We’ve experienced something of that too, haven’t we? Toddlers struggling in a playpen for a favored toy. Children competing for a parent’s undivided attention. Teens hoping desperately that they will be selected first in a pick-up game of baseball or basketball. High school kids hanging out with certain people or acting in particular ways in order to find their niche, their place in the pecking order. A college student assuming that her “A” on a major project is only valuable if everyone else in the class received a lower grade. A husband and wife struggling to secure the most authoritative role in their home. A mother or father refusing to “let go” and give a growing child the space he needs to become increasingly independent. A businessperson secretly “buttering up” the boss in the hopes of gaining a promotion. An elderly woman, otherwise gentle and gracious, turning into a competitive beast in the heat of a seemingly innocent board game. At times, so much of our energy seems to be expended on gaining position and finding our place and coming out on top and winning the game and calling the shots. “You know that among the Gentiles those whom they recognize as their rulers lord it over them, and their great ones are tyrants over them,” Jesus suggests to his disciples. Its tiring, isn’t it? Exhausting. Wearisome. Yet the quest for power and position is a difficult one to abandon. “Better to reign in hell than serve in heaven,” John Milton wrote in Paradise Lost.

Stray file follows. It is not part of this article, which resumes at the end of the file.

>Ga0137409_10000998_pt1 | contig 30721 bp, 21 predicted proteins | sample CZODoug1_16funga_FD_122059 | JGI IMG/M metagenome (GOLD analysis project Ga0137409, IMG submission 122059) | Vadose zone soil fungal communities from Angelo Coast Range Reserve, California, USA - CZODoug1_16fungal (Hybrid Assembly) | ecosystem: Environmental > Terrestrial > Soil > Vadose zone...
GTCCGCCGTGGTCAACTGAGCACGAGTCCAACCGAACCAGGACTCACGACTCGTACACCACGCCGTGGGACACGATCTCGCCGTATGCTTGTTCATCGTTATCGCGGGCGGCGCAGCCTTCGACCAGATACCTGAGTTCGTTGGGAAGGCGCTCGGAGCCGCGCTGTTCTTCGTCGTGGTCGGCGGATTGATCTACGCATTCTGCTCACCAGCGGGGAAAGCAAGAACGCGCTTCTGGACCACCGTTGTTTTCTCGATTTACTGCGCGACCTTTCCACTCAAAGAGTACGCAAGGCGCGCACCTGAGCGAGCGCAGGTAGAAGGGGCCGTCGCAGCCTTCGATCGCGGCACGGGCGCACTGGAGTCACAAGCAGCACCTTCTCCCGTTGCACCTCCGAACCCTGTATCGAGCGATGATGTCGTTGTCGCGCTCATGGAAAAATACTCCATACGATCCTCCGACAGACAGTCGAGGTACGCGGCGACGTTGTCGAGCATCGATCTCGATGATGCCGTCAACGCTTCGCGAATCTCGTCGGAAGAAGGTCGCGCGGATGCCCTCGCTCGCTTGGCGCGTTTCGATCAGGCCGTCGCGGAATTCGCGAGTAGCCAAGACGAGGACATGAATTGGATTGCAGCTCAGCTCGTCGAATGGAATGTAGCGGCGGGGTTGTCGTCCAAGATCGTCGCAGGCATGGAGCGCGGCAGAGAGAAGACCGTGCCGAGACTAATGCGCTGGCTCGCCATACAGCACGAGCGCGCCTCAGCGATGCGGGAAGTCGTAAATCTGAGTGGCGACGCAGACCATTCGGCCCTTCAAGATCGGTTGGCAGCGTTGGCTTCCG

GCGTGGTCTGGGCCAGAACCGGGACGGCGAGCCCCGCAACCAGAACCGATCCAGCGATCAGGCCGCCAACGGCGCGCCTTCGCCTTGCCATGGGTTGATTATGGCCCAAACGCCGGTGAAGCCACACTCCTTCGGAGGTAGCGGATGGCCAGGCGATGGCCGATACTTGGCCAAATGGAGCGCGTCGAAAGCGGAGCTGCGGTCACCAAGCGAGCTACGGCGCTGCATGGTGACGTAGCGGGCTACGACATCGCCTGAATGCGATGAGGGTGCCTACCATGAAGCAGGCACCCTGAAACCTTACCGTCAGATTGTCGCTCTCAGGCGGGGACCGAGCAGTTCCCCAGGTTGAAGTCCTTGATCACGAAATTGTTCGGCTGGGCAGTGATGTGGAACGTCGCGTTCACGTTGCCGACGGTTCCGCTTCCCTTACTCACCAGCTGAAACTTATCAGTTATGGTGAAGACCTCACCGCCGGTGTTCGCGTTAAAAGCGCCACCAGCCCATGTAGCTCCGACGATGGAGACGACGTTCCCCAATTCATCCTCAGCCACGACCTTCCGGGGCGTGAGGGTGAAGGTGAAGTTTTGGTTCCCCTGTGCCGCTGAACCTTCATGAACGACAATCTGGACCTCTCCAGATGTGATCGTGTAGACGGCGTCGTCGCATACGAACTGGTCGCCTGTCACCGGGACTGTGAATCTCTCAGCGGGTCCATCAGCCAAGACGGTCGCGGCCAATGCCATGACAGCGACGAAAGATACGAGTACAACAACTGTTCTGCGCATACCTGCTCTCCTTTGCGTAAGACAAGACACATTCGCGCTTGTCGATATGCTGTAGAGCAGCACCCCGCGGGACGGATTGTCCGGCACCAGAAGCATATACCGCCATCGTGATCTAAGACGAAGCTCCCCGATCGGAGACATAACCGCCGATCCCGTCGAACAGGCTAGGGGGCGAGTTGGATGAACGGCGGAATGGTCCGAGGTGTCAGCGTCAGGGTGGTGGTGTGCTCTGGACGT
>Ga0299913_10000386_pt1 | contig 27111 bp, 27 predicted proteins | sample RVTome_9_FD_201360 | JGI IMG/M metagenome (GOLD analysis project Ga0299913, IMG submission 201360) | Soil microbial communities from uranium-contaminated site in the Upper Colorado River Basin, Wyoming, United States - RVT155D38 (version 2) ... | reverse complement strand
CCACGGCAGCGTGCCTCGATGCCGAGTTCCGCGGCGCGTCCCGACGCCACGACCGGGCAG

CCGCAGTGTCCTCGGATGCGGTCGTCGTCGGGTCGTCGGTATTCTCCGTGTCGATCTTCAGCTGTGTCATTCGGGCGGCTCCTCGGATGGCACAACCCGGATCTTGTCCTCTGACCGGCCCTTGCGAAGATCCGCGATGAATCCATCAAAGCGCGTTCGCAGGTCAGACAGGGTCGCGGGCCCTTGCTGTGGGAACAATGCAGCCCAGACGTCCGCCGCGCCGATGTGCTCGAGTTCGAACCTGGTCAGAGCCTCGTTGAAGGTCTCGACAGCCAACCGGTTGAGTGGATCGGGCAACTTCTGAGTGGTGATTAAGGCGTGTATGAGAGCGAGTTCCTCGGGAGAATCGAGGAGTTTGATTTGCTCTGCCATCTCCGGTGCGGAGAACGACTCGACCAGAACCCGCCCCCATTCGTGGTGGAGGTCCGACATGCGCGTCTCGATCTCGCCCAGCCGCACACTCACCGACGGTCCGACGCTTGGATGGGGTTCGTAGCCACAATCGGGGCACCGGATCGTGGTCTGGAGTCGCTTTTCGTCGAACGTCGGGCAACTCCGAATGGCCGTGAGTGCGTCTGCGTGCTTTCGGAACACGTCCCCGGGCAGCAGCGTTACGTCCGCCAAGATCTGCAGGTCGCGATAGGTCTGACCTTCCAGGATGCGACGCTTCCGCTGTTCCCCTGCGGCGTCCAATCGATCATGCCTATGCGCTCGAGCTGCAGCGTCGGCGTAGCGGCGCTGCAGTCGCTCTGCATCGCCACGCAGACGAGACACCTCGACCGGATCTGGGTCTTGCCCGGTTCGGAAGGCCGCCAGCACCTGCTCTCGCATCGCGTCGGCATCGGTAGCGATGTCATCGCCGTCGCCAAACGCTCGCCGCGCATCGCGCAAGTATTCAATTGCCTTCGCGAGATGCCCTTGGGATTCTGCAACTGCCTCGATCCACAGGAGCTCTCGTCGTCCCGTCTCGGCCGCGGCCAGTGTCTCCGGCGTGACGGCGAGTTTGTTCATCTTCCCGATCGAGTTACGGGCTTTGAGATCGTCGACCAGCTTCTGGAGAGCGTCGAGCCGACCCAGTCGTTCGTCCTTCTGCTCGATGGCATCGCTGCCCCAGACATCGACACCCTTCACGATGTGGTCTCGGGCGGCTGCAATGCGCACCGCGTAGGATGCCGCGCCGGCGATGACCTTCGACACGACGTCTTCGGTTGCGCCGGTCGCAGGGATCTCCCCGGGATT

Here in Mark 10:32-45, Jesus invites us to let it all go. In the same way that he wants us to be free from the incessant urge to accumulate and store away treasures, so too does he provide an exit from the never-ending roller coaster ride that the human thirst for power and position inevitably becomes. “Greatness in my kingdom,” Jesus suggests, “is characterized by humility rather than arrogance, kindness rather than hard-heartedness, and serving rather than controlling.” “Greatness in my kingdom,” Jesus concludes, “involves not only giving your money away, but giving yourself away as well.”

Two observations quickly come to mind as we seek to unpack Jesus’ admittedly radical intentions here–he is, after all, insisting that we put to death one of our most deeply ingrained tendencies. The very fact that the disciples are still arguing here in Mark 10 about personal greatness and human advancement following the third prediction of Jesus’ impending fate only underscores just how overwhelming this urge for power and position can be. The urge to be in charge runs deep!

First, Jesus speaks here, not so much of random acts of service, but of a total reorientation of our approach to life. Random acts of service can of course be helpful, but we would agree that even the world’s nastiest and most self-serving tyrant might on occasion perform a kind and thoughtful deed. Jesus doesn’t simply call us to serve, but to be servants. He doesn’t merely invite us to perform occasional good deeds, but to view all of life as an opportunity to seek the welfare of others, whether those “others” are our friends, enemies, relatives, classmates, business associates, or total strangers. Jesus asks us–he instructs us–to use our time and energy, not simply to advance ourselves and to secure our own welfare, but to help others carry their at times heavy loads.